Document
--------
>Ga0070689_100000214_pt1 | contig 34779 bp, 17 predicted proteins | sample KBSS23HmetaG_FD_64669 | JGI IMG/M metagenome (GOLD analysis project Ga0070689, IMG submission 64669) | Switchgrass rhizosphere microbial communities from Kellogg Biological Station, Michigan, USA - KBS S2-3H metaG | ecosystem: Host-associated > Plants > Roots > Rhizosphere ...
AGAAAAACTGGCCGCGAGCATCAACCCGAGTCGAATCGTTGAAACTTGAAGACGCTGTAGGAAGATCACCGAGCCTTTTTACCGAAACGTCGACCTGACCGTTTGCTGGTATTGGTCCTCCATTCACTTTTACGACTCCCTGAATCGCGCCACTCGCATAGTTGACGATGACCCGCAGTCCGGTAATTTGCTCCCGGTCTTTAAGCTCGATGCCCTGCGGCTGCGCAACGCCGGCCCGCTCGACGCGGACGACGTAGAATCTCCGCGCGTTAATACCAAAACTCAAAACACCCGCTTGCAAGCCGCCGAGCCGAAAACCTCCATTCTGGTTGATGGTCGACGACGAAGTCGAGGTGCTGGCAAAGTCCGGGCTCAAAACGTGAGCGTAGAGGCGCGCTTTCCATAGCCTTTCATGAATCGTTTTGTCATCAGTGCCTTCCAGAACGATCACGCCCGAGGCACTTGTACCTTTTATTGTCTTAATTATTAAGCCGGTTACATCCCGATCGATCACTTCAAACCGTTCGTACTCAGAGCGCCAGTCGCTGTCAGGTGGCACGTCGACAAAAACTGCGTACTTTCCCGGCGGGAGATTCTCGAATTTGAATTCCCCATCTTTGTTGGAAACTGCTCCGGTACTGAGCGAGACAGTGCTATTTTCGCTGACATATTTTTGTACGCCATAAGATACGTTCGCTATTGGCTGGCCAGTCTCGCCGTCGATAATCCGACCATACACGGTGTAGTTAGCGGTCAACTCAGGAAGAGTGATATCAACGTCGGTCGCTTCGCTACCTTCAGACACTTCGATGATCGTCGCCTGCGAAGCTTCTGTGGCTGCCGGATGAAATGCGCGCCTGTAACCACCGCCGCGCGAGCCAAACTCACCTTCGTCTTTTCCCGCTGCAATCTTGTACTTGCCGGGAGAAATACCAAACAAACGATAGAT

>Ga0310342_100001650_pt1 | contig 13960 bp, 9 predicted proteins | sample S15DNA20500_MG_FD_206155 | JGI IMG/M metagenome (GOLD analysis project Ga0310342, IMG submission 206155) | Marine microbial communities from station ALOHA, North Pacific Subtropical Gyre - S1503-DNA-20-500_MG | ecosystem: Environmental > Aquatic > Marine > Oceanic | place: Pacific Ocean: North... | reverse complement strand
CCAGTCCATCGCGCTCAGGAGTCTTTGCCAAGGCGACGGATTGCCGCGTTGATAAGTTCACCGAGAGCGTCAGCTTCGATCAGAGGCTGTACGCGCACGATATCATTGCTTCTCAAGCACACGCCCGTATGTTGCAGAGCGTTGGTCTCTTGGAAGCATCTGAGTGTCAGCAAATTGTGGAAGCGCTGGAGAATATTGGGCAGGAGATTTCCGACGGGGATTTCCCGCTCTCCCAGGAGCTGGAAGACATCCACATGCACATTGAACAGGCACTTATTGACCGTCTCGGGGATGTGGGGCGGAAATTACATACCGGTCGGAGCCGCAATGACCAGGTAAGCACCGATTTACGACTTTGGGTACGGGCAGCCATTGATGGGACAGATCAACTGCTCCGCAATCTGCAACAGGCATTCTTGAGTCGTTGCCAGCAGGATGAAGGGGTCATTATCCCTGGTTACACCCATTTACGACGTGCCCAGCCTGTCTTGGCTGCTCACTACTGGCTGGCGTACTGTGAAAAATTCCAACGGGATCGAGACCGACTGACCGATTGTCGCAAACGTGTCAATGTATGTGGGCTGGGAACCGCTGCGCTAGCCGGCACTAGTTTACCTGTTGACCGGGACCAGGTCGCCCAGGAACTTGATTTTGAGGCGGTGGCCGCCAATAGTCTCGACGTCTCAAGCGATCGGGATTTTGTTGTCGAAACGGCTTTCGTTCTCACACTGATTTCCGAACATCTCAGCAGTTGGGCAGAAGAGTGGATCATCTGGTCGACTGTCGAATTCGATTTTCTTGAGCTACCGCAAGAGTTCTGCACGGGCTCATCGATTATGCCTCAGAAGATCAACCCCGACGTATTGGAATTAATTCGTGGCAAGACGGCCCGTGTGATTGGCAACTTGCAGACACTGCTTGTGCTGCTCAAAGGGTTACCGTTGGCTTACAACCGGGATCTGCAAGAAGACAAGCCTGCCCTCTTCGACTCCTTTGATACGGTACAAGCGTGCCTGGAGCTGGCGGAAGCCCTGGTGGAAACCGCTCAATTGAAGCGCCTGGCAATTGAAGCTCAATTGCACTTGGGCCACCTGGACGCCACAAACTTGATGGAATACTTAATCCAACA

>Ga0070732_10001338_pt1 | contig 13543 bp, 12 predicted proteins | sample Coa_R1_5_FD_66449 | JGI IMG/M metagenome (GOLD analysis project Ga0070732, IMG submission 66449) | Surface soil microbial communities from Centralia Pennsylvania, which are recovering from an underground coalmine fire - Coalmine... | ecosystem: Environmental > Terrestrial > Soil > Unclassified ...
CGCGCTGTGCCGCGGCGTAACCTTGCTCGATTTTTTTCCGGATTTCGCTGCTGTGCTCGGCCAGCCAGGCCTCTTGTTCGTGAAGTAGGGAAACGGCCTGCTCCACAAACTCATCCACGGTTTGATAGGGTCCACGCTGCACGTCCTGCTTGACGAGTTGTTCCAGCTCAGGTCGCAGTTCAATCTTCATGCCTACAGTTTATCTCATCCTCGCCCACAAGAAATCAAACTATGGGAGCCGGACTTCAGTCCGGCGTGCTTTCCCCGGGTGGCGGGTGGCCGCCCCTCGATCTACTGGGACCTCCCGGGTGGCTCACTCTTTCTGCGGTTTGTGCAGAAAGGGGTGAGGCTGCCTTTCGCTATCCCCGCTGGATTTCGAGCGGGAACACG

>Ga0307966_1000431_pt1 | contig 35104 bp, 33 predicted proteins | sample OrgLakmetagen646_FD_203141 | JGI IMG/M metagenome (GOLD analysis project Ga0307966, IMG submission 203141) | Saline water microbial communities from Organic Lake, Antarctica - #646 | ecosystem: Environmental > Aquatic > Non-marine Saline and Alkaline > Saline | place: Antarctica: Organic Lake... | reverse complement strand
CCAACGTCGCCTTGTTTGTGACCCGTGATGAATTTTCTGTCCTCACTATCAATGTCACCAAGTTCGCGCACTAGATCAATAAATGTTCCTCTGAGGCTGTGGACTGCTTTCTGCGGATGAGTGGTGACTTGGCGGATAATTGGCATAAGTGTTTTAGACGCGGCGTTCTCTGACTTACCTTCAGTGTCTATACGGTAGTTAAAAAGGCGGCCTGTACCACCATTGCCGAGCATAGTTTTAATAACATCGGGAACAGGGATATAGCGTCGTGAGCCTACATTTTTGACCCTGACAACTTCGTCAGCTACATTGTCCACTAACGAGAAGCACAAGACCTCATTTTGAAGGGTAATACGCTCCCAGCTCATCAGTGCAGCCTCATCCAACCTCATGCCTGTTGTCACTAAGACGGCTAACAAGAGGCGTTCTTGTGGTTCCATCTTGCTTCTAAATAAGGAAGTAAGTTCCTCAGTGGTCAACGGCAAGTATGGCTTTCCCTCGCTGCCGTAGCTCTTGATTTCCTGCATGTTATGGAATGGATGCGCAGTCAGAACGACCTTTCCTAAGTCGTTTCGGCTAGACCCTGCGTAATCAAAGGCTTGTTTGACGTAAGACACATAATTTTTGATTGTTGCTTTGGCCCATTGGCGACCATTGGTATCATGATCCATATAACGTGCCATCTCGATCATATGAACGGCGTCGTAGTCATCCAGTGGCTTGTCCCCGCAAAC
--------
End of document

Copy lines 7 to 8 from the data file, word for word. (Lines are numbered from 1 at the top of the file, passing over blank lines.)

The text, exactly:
>Ga0307966_1000431_pt1 | contig 35104 bp, 33 predicted proteins | sample OrgLakmetagen646_FD_203141 | JGI IMG/M metagenome (GOLD analysis project Ga0307966, IMG submission 203141) | Saline water microbial communities from Organic Lake, Antarctica - #646 | ecosystem: Environmental > Aquatic > Non-marine Saline and Alkaline > Saline | place: Antarctica: Organic Lake... | reverse complement strand
CCAACGTCGCCTTGTTTGTGACCCGTGATGAATTTTCTGTCCTCACTATCAATGTCACCAAGTTCGCGCACTAGATCAATAAATGTTCCTCTGAGGCTGTGGACTGCTTTCTGCGGATGAGTGGTGACTTGGCGGATAATTGGCATAAGTGTTTTAGACGCGGCGTTCTCTGACTTACCTTCAGTGTCTATACGGTAGTTAAAAAGGCGGCCTGTACCACCATTGCCGAGCATAGTTTTAATAACATCGGGAACAGGGATATAGCGTCGTGAGCCTACATTTTTGACCCTGACAACTTCGTCAGCTACATTGTCCACTAACGAGAAGCACAAGACCTCATTTTGAAGGGTAATACGCTCCCAGCTCATCAGTGCAGCCTCATCCAACCTCATGCCTGTTGTCACTAAGACGGCTAACAAGAGGCGTTCTTGTGGTTCCATCTTGCTTCTAAATAAGGAAGTAAGTTCCTCAGTGGTCAACGGCAAGTATGGCTTTCCCTCGCTGCCGTAGCTCTTGATTTCCTGCATGTTATGGAATGGATGCGCAGTCAGAACGACCTTTCCTAAGTCGTTTCGGCTAGACCCTGCGTAATCAAAGGCTTGTTTGACGTAAGACACATAATTTTTGATTGTTGCTTTGGCCCATTGGCGACCATTGGTATCATGATCCATATAACGTGCCATCTCGATCATATGAACGGCGTCGTAGTCATCCAGTGGCTTGTCCCCGCAAAC